THE SOCIAL ECONOMY OF CHILD WITCH LABELING IN NIGERIA: THE CASE OF AKWA IBOM STATE
By Uwem Essia
This paper set out to analyze the social economy of child witch labeling in Akwa Ibom State, Nigeria. Such an exercise is needful because Akwa Ibom State has, in recent times, made news, locally and internationally, over the rising spate of child witch labeling and its popularization by pastorprophets of deliverance ministries. Child witch labeling incapacitates the accused children, and generates waves of suspicion and counteraccusations that depletes the social capital required for self sustaining development. The paper agrees with earlier researches that the religious discourse of the new Pentecostal movement, which generally attributes failure and misfortunes to Satan (witches), has heightened belief in the existence and potency of child witches, but goes further to analyze the social diseconomies of child witch labeling; it victimizes the accused children and renders many of them permanently incapacitated, the pastor-prophet and others who legitimize child witch accusation are often victimized through counter-witchcraft labeling, and society suffers when more people abandon hard work to fight witches. Based on findings gathered from focus group discussions (FGDs) conducted in Eket, Ikot Ekpene, and Uyo Local Government Areas (representing the 3 senatorial zones of the State), the paper submits that since the religious discourse of the pastor-prophet and deliverance ministries have enormous impact on how Akwa Ibom people think, enlisting their support through regular educational and reorientation programmes is key to dealing effectively with child witch labeling.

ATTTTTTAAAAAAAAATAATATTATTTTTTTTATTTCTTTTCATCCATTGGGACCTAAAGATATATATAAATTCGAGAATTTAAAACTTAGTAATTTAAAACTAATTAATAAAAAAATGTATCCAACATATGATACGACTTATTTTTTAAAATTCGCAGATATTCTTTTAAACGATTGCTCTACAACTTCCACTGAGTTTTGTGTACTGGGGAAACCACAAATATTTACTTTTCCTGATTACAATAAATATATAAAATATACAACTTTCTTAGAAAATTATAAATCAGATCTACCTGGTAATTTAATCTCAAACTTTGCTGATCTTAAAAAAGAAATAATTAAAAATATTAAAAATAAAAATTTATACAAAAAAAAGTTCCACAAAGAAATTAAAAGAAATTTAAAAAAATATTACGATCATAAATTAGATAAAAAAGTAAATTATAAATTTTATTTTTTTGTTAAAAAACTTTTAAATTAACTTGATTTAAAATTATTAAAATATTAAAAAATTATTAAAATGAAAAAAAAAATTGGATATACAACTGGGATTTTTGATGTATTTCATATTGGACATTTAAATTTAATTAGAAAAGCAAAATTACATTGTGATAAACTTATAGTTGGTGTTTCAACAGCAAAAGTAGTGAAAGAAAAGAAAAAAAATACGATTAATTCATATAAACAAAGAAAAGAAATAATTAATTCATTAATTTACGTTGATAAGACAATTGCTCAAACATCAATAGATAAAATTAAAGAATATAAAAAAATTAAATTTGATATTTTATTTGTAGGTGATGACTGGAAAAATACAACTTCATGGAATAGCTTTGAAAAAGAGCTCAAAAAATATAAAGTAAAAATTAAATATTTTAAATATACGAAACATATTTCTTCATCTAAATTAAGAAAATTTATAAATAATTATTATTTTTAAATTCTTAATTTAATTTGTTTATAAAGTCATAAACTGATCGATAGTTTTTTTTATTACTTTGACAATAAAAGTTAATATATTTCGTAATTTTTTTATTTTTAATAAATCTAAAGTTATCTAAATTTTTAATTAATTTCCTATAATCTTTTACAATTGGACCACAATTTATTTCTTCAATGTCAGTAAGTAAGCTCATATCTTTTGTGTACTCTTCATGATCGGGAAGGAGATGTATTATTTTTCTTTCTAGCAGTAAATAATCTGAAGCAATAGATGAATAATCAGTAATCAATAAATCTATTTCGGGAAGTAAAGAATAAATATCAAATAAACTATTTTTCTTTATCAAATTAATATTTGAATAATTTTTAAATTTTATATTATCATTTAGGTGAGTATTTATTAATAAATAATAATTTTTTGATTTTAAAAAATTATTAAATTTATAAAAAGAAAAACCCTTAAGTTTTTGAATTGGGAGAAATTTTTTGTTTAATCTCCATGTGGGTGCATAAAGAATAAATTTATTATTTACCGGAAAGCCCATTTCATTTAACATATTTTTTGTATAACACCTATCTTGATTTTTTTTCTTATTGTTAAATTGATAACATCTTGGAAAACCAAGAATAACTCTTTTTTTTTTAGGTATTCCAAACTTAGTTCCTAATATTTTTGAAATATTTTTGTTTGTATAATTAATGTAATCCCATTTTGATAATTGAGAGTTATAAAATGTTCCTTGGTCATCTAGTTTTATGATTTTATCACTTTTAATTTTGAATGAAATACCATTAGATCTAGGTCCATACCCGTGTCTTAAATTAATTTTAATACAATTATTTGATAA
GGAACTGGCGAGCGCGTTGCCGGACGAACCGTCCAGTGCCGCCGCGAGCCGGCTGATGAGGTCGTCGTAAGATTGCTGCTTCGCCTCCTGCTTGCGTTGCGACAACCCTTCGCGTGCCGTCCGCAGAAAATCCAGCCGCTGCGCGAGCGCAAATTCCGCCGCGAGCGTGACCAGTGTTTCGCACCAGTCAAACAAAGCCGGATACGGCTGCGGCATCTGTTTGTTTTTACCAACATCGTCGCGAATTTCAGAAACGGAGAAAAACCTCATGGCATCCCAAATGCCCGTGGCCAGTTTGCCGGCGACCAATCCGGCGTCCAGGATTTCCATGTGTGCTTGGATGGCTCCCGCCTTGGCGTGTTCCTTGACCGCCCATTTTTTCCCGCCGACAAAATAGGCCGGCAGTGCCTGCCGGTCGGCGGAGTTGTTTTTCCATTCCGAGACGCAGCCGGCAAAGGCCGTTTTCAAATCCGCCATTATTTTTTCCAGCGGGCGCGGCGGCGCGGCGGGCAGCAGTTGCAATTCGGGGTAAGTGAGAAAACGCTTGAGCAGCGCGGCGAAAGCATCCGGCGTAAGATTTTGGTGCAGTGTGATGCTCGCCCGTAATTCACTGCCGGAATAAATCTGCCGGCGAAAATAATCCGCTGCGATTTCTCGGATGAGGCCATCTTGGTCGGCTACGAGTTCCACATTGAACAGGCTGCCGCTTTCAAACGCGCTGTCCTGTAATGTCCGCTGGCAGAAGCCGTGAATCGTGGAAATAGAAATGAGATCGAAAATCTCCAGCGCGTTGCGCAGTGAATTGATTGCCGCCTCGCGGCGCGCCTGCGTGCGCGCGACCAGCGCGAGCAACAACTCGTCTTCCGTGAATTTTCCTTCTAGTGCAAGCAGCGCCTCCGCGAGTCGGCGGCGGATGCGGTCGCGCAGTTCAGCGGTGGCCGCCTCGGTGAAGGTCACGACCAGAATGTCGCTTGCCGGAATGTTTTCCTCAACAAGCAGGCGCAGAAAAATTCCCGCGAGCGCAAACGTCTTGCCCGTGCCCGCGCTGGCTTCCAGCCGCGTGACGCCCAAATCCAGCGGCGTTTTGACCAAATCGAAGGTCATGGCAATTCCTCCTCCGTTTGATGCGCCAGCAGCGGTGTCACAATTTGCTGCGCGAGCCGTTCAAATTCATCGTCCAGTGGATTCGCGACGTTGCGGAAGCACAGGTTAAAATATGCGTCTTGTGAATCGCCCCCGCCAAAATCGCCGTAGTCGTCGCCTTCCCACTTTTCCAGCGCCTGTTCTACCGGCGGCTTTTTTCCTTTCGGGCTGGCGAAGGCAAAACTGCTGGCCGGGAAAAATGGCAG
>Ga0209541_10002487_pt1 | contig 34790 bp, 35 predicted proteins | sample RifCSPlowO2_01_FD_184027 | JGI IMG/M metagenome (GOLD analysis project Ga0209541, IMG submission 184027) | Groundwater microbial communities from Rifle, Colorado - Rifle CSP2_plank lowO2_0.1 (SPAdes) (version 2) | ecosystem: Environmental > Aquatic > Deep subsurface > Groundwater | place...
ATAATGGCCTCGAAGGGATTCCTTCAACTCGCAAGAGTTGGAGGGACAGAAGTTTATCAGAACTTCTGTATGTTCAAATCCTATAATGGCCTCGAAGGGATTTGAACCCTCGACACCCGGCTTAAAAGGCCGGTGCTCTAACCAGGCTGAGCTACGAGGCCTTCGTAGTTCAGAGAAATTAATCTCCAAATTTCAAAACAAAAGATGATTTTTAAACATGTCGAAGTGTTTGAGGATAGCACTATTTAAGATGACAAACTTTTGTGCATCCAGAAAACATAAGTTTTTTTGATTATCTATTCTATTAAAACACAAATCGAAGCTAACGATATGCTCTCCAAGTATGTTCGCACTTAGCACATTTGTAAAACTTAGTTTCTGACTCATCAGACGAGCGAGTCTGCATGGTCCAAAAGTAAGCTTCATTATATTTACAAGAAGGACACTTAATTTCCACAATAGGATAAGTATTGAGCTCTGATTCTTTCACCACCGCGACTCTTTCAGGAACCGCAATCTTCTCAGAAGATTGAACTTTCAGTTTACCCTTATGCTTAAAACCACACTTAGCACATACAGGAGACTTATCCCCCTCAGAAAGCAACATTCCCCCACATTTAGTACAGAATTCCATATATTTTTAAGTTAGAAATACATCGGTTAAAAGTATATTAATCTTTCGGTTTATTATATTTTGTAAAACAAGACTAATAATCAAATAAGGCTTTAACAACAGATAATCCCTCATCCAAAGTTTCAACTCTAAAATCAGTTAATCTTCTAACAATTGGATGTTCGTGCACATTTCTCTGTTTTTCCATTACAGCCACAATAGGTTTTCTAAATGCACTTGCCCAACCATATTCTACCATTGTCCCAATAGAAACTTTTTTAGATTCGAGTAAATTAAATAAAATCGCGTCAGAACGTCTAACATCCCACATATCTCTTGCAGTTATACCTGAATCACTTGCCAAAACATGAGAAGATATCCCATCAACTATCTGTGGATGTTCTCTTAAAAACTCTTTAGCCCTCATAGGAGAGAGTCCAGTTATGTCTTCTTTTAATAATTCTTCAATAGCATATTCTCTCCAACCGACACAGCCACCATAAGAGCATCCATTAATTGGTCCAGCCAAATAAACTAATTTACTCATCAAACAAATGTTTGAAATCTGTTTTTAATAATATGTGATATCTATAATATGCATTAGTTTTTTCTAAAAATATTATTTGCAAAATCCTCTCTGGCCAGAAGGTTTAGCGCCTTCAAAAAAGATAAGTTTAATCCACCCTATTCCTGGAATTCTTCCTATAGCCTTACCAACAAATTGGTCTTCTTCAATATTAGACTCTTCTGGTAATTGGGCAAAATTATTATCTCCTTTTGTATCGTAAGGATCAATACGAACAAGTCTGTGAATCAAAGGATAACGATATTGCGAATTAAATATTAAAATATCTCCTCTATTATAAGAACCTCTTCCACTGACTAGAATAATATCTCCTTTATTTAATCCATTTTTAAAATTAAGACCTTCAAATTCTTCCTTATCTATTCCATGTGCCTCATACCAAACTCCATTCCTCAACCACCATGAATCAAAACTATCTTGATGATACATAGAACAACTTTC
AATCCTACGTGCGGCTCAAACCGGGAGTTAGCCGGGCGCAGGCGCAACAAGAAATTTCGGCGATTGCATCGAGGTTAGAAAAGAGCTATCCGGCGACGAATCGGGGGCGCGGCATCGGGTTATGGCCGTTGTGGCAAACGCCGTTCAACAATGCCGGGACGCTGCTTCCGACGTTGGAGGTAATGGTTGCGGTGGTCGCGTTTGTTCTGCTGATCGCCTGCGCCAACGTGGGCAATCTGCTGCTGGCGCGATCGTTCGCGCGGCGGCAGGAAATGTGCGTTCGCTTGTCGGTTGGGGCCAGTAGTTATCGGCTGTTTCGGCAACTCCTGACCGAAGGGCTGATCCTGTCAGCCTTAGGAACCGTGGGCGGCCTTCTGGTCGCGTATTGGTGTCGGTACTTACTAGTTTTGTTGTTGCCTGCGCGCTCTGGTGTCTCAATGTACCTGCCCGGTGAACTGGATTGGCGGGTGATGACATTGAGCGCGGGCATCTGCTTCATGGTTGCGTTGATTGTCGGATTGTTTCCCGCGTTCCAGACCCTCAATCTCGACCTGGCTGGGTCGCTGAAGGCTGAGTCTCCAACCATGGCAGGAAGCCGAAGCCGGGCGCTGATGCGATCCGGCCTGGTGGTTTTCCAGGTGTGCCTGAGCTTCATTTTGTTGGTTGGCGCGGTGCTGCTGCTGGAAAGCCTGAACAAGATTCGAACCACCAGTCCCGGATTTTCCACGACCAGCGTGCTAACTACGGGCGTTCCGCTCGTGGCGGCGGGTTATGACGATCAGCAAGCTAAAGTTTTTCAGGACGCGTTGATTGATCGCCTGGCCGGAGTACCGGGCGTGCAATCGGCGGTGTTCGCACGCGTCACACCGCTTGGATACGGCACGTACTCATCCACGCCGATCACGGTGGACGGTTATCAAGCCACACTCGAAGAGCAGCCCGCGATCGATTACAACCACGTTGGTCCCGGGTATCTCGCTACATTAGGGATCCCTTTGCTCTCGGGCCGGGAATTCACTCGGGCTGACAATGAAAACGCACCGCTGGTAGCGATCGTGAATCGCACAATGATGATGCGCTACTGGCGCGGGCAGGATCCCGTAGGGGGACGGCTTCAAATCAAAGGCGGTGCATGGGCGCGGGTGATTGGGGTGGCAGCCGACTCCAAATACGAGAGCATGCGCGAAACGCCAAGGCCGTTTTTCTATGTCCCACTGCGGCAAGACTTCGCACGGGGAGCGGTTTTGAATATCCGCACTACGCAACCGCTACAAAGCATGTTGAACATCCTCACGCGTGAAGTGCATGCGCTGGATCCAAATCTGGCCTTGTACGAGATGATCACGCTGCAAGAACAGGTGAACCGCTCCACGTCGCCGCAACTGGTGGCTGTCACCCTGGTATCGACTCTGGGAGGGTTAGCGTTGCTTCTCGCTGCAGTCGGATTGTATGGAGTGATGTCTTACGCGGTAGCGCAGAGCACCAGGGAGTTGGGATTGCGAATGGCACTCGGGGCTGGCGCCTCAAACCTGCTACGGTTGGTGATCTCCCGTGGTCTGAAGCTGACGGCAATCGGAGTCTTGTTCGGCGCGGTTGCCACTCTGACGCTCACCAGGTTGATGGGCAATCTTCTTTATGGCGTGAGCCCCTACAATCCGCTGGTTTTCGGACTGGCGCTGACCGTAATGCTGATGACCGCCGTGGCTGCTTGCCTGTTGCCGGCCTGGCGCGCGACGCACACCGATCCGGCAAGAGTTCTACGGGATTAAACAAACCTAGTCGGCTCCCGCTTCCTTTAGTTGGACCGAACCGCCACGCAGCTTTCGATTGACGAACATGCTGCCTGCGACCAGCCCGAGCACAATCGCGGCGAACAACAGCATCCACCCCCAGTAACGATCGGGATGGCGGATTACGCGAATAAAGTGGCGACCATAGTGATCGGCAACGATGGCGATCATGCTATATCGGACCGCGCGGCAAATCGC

Keywords: Social Economy, Witchcraft, Protestant Ethic, Child Witch, Pastor-Prophet, Deliverance Ministries, Pentecostal Churches, Misfortunes,
JEL Classification: A14, D63, K42 Download